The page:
Bird scooters are shaking up the ridesharing industry by providing a fun and eco-friendly mode of transportation. Bird helps commuters “go the last mile” when public transit drops them off or when the walk is a little too far.
The inexpensive electric scooters by Bird and Lime have recently been deployed on college campuses and major cities. The scooter share programs are thriving wherever people find themselves in need of an easy way to get around.
Users can rent a Bird scooter using a smartphone app, so no cash is required. When you reach your destination, the mobile app charges your payment method. Easy peasy.
Birds are charged overnight so they’re always ready for the morning commute. Chargers are paid to pick them up, take them home, charge them, and then deploy them the next morning.
This article will explore how they work, what you need in order to ride, and even how to earn money for charging them.
But first, we’ll look at this new movement and how it is being received by riders and how cities are reacting.
- What are Bird Scooters?
- How do Bird Scooters Work?
- Community Reception of Bird Scooters
- How Much do Bird Scooters Cost?
- Bird Scooter Rules
- Working for Bird Scooters
- Becoming a Bird Charger
- How Much Money do Bird Chargers Make?
What are Bird Scooters?
Bird was founded in 2017 in Santa Monica, California by a former executive of Lyft and Uber. Investors were keen from the get-go and there are more than a billion dollars behind this venture.
The unique thing about scooter companies like Bird and Lime are that they work without a docking system. That means you don’t have to go to a particular place to rent one. You either happen upon one or you use an in-app map to find the nearest Bird. When you’re done, you park it at your destination.
Some cities weren’t quite ready for a fleet of dockless electric scooters. So those cities are restricting the scooters until they can find a way to make everyone happy. Other cities are embracing this transportation alternative. Bird is even expanding in other countries.
How do Bird Scooters work?
Using a Bird scooter is straightforward. You download the Bird app, find a scooter, and take a ride. When it’s over, the app charges you for the ride via your bank account or payment method. To get started:
- Download the app and enter your credit card information.
- Find a Bird using the map feature.
- Bring a helmet and put it on – it’s the law.
- Tap the Unlock icon to choose your Bird.
- Put one foot on the Bird and use the other to give yourself a couple of pushes (like a regular scooter or skateboard).
- When you’re moving, push the throttle on the right handlebar.
- To slow down, use the brake on the left handle.
- Ride with both feet on the board.
- Use bike lanes whenever possible and stay off of sidewalks.
- Park the scooter in a considerate spot like near a bike rack or out of the way of pedestrians or business entrances.
- Use the app to lock the Bird – it will keep charging you money if you don’t.
- After it’s locked, you will be charged for the ride automatically.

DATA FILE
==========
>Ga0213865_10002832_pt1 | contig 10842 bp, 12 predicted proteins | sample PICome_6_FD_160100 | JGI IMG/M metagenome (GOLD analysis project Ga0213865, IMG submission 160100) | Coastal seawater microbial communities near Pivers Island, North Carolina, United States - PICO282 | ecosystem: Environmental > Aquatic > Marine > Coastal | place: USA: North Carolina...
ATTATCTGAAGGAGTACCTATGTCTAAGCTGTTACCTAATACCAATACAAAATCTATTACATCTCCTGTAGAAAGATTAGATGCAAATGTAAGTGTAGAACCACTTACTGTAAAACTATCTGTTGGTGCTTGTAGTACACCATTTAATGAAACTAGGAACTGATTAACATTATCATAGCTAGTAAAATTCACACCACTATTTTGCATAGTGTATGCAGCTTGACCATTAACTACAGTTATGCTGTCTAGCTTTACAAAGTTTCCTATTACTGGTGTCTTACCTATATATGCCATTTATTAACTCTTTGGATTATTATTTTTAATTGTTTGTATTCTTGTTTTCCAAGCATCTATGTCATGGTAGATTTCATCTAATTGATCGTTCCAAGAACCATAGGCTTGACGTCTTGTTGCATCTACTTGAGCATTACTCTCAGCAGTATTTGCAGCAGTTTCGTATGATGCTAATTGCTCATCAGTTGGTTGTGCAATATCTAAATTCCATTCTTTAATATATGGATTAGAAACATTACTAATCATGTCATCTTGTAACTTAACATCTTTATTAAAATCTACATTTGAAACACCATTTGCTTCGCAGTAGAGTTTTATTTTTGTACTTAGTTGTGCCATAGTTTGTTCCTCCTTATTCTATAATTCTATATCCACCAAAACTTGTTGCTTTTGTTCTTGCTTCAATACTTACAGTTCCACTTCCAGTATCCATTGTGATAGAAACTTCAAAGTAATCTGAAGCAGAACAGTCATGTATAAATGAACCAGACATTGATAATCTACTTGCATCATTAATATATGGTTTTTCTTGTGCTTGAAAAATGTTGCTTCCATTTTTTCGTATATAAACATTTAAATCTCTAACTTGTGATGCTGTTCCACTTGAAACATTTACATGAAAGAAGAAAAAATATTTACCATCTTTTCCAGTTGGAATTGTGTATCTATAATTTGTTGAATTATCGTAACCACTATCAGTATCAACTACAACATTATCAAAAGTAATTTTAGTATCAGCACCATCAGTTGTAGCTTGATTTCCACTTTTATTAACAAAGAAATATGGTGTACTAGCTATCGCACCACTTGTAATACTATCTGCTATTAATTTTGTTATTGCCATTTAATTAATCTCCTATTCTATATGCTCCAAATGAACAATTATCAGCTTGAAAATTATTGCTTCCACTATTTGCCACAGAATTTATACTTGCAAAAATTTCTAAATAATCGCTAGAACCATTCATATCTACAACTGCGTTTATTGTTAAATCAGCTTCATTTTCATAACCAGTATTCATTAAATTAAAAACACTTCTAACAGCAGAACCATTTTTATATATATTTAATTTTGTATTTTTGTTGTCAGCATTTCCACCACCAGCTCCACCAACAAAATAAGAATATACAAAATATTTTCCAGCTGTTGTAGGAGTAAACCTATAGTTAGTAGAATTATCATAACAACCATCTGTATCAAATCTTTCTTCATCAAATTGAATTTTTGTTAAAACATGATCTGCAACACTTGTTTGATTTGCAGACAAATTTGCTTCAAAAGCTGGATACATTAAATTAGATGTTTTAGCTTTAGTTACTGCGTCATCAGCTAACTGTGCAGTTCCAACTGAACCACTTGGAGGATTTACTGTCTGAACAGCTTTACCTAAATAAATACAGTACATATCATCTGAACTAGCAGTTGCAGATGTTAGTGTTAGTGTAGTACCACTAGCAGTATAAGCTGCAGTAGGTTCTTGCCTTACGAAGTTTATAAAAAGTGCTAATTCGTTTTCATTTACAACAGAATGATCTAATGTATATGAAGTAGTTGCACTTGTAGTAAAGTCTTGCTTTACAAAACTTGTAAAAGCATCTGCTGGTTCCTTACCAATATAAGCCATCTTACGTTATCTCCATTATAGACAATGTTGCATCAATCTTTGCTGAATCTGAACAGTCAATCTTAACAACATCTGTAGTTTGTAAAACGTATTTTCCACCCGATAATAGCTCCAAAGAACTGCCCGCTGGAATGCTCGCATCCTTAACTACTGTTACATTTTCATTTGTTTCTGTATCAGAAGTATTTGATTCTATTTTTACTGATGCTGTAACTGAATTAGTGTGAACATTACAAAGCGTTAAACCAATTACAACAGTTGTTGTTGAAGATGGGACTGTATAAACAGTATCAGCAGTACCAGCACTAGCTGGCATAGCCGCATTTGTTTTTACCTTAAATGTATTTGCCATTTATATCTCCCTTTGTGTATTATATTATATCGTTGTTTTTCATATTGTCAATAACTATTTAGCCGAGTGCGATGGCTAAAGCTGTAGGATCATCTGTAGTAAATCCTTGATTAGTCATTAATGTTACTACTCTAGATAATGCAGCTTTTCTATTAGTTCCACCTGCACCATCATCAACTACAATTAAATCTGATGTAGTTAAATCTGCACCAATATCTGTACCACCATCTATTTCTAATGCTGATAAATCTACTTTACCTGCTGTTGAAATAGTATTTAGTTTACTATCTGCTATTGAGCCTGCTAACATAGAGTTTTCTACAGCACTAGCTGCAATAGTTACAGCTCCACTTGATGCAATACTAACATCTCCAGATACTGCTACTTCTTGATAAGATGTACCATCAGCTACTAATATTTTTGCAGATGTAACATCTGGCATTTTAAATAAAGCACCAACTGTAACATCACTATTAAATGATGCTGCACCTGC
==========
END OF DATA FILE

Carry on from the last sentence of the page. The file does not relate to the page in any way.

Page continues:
There are some things you need to know before you rent a Bird. They’re covered in the rental agreement you have to agree to before you ride.
The rental agreement covers safety rules, what happens if you don’t return the scooter, and fees accrued if you forget to relock it. It’s worth reading.
Community Reception of Bird Scooters
The consensus by riders is pretty unanimous: Birds are fun. You’re not supposed to use them for trick riding or stunts, of course, but just taking a spin to the coffee shop is a lot more fun than walking or riding the bus.
They’re also eco-friendly. E-scooters are an alternative to gas-based vehicles and they use very little electricity to recharge.
Bird understands that for some, its low rental rates are still out of reach. They’ve opened up the One Bird Program in several American cities which allows approved low-income users to ride at a discount.
As beneficial as Bird and Lime scooters might seem, some cities aren’t into it. Riders that misuse the scooters, zoom past scared pedestrians, and park the rental scooters illegally or in front of businesses have caused city offices to be flooded with complaints. And some law-enforcement officers have resorted to confiscating scooters and punishing scooter riders.
Safety is another issue. Even though Bird has given out over 40,000 helmets, people continue to ride without them. Doctors, transportation officials, and concerned citizens have pointed out other safety risks. Most notably, the safety of pedestrians. There are also reports of people riding tandem on one scooter (which is not allowed under Bird terms and conditions). Riders have even been seen using cell phones or earbuds in transit, ignoring traffic rules, and of not being mindful of cars and trucks.
Cities like San Fransico, Los Angeles, Beverly Hills and Santa Monica have banned or placed temporary bans on scooter use. City officials want to learn more about scooter traffic patterns, safety, and other issues before they give the scooters the go ahead. It might get tricky as other interests like Uber and Lyft get involved.
How Much Do Bird Scooters Cost?
E-scooters like Bird and Lime are using the same pay structure – which keeps it simple. It costs $1 to start a ride and then 15 cents for each additional minute.
So, if you take a 20-minute ride (3 miles if you’re going 10 mph), it will cost you $4.00. That’s the initial $1 + 20 minutes X $0.15 per minute = $4.00. That’s pretty cheap. In many cases, it’s even cheaper than taking an Uber Pool or Lyft Line.
For a more detailed answer, check out this guide to Bird Scooter costs.
Bird Scooter Rules